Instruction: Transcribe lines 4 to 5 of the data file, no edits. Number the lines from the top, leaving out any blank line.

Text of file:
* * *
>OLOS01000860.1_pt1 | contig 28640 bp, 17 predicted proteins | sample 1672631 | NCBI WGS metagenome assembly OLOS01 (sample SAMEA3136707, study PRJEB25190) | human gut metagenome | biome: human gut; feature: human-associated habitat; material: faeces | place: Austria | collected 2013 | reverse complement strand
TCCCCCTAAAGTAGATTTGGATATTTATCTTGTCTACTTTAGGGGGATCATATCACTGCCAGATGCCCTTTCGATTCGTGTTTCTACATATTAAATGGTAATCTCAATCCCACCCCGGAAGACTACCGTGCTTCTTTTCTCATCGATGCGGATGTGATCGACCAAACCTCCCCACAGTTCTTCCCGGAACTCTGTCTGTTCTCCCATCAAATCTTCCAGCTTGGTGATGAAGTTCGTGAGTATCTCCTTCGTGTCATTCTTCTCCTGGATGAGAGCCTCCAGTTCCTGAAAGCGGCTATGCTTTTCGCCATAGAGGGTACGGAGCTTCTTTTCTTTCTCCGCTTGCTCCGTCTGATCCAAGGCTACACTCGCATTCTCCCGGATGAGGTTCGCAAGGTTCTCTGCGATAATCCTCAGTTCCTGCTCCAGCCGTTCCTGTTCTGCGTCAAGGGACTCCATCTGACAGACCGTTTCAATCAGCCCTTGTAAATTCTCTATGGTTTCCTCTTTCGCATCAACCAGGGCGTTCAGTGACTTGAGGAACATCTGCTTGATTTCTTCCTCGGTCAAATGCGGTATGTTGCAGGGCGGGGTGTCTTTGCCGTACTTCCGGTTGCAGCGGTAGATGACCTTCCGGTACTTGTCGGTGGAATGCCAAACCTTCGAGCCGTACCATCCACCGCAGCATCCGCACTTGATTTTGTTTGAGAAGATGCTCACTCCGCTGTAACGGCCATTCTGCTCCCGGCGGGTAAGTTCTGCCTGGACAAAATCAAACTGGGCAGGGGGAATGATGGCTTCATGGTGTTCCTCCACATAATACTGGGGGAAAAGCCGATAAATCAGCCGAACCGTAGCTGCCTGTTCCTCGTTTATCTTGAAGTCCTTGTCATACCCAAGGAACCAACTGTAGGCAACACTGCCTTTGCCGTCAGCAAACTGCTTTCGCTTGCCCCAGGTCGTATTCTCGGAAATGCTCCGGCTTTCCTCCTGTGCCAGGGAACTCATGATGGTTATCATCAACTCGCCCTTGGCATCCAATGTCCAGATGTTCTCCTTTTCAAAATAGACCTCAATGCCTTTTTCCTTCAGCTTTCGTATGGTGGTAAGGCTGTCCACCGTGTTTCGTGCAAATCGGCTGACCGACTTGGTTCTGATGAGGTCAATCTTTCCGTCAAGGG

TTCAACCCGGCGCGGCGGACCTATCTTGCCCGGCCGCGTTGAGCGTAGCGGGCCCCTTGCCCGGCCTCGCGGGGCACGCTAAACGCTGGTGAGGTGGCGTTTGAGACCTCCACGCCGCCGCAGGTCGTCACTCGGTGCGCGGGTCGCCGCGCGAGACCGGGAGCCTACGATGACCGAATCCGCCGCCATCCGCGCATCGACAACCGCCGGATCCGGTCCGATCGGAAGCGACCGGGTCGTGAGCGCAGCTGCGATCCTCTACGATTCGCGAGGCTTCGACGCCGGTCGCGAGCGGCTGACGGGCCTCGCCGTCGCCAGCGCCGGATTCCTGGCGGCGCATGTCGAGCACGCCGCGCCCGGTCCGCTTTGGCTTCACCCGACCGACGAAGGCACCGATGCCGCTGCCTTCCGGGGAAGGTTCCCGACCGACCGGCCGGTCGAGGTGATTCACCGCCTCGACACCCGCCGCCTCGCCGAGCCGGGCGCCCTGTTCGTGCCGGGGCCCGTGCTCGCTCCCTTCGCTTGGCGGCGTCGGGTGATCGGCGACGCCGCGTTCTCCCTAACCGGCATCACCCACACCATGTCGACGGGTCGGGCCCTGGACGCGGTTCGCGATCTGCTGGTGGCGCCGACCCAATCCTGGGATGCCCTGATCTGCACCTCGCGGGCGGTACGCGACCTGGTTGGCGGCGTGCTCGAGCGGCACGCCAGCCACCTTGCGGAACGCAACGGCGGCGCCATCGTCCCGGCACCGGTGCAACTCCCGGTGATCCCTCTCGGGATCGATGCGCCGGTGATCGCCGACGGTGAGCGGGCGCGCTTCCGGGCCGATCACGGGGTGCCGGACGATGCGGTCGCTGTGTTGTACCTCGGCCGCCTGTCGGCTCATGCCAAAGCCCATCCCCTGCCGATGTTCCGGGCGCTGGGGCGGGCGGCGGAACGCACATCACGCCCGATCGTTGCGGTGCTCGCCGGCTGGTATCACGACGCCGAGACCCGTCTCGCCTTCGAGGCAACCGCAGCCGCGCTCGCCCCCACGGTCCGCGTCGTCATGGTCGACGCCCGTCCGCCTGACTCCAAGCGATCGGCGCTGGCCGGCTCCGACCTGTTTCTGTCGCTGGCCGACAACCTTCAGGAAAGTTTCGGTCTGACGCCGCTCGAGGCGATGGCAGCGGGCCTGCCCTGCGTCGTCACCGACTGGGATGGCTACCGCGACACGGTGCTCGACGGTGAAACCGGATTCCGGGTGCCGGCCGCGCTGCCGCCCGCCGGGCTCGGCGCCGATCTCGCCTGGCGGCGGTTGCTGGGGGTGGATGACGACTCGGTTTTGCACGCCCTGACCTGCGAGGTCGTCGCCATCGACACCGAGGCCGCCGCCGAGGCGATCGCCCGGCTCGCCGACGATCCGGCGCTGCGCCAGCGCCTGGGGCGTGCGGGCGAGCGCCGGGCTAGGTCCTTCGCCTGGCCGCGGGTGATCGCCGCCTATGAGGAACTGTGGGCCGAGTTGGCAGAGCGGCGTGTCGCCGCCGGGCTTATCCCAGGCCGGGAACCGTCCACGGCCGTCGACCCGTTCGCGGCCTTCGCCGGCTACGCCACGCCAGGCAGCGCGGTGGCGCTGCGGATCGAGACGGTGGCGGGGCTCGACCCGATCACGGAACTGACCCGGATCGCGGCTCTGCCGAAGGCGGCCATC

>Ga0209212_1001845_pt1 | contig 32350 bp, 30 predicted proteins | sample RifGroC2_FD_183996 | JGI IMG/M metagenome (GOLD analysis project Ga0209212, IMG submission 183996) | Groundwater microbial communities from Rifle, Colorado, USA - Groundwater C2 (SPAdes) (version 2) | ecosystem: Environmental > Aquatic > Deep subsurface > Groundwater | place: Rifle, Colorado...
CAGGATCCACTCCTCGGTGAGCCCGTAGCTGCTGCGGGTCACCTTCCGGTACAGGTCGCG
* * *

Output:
>Ga0209212_1001845_pt1 | contig 32350 bp, 30 predicted proteins | sample RifGroC2_FD_183996 | JGI IMG/M metagenome (GOLD analysis project Ga0209212, IMG submission 183996) | Groundwater microbial communities from Rifle, Colorado, USA - Groundwater C2 (SPAdes) (version 2) | ecosystem: Environmental > Aquatic > Deep subsurface > Groundwater | place: Rifle, Colorado...
CAGGATCCACTCCTCGGTGAGCCCGTAGCTGCTGCGGGTCACCTTCCGGTACAGGTCGCG